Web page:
A Note from our program director, Peter Van de Graaff:
There are very few composers in history who excel at writing every genre of music: chamber, symphonic, opera, sacred, etc. One of those very few celebrates his 100th birthday in November; Benjamin Britten, born on November 22, the day of the patron saint of music: St. Cecelia. We celebrate Benjamin Britten all month long on WFMT, not only as one of England’s truly great composers (along with Purcell, Elgar and Vaughan Williams), but as one of history’s greatest.
—Peter Van de Graaff
Thursday, January 2, 2014 by Noel Morris
Thursday at 8:00 PM He was our feature for the month of November; and musicians around the world are concentrating on Benjamin Britten’s music in honor of the 100th anniversary of the composer’s birth. There’s a lot of music to choose from, though his output was especially rich for the tenor voice, reflecting Britten’s devotion more…
Wednesday, November 20, 2013 by Noel Morris
In honor of the 100th anniversary of the birth of composer Benjamin Britten, WFMT commissioned a documentary on his life and music by one who played for the composer, producer Jon Tolansky. The two-hour program offers commentary by musicians for whom Britten’s music was written, and by those who perform his works today
Tuesday, November 19, 2013 by Noel Morris
[Benjamin Britten: this week on Exploring Music, weeknights on WFMT] As celebrations of Britten at 100 continue, Bill McGlaughlin takes a moment to reflect on his many years of presenting works by this English enigma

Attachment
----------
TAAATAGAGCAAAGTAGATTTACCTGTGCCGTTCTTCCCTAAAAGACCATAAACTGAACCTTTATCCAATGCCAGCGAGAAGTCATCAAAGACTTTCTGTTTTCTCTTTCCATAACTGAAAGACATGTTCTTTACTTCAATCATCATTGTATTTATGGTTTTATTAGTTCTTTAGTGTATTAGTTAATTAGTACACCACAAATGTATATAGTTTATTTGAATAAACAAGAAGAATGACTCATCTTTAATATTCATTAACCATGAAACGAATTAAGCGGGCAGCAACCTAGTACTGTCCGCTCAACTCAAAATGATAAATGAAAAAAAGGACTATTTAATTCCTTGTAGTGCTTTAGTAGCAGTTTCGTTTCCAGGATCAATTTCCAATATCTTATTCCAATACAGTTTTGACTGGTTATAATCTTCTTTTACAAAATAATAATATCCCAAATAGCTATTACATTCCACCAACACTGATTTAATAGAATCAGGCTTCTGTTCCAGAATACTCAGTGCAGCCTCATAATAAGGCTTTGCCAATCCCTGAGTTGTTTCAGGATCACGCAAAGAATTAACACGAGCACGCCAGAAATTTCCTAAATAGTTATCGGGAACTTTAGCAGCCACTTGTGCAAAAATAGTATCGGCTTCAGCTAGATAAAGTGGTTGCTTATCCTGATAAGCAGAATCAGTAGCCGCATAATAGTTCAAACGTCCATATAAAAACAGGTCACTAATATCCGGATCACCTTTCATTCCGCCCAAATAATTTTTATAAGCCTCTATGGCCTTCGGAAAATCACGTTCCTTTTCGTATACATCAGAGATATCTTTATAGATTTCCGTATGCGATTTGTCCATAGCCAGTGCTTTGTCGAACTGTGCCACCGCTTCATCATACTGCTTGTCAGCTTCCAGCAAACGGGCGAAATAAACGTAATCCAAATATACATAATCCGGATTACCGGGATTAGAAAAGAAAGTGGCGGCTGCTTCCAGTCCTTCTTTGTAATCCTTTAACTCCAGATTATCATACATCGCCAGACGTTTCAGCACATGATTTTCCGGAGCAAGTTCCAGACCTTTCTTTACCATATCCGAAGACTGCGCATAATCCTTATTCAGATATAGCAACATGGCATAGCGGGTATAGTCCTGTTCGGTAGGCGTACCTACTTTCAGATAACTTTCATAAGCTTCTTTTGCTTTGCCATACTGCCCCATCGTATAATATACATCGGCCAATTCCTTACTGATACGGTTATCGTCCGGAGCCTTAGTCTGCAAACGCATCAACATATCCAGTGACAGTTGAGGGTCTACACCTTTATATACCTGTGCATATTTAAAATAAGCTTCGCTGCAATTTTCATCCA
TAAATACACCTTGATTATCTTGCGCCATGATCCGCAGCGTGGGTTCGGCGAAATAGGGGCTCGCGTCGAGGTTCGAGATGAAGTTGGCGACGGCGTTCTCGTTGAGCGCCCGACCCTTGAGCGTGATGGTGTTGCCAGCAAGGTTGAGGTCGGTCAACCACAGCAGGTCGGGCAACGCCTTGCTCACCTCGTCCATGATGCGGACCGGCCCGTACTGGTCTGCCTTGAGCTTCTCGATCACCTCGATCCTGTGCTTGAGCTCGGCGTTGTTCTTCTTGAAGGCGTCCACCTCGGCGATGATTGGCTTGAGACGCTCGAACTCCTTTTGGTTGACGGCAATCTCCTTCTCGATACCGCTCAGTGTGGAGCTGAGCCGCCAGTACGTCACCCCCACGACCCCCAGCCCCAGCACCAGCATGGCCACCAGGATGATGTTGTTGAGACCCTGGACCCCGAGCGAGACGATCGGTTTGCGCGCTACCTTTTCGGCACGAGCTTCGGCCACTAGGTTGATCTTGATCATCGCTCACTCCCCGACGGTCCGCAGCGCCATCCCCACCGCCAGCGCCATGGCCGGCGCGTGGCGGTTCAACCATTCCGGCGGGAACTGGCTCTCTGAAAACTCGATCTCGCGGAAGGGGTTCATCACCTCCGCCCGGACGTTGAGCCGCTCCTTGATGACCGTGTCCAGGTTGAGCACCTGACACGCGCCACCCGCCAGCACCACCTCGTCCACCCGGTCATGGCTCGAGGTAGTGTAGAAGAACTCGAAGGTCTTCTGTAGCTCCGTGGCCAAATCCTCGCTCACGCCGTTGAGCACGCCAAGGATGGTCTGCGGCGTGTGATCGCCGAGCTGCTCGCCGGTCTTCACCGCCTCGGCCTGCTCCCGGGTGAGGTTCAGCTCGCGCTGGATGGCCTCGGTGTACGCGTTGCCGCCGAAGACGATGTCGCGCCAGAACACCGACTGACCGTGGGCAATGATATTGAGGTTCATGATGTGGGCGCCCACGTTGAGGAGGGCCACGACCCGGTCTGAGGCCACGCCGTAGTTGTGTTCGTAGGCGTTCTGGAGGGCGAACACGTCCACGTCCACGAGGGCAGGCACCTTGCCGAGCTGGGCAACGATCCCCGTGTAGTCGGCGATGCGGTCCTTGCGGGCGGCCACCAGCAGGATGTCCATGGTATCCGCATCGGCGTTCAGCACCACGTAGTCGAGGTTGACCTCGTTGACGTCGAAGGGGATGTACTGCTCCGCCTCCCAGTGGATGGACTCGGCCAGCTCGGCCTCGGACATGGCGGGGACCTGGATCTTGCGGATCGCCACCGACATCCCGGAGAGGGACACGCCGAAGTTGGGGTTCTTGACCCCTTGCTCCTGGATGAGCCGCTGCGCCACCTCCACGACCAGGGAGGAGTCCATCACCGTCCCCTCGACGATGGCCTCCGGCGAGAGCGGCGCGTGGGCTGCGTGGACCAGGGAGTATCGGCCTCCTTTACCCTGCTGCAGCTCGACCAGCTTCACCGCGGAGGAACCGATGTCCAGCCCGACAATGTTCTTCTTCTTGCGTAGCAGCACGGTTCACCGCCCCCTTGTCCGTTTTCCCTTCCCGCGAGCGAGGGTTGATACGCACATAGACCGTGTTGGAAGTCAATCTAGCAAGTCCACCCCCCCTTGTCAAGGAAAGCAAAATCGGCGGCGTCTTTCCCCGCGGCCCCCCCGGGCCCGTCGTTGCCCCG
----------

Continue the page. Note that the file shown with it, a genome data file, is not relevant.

Monday, November 18, 2013 by Noel Morris
The student-teacher relationship between Frank Bridge and Benjamin Britten is one of those touching, and inspirational tales. Frank Bridge didn’t have to smile on this curly-headed kid, but he sure did, and it proved to be be essential to the young composer’s development.
On Monday evening, Bill McGlaughlin’s 5-part exploration of the life and art of Benjamin Britten begins at 7:00 PM. Listen to Bill’s account
Wednesday, November 6, 2013 by Noel Morris
There’s something almost Dickensonian about the childhood of Benjamin Britten. He had his heroes and his nemeses. Born in a seaside town, it was the magic of an orchestral suite about the sea that really set eleven-year-old Britten on fire. The piece was barely older than he was, but its power to conjure a storm on the North Sea bowled the boy over
Friday, November 1, 2013 by Noel Morris
The curious case of Benjamin Britten produces endless articles and speculation. There are many who knew, and worked with him, but no one claims to understand him. Britten functioned in a very pragmatic world, writing for broadcasts, public events and for schoolchildren; at the same time he was sending works to the best opera companies, the best soloists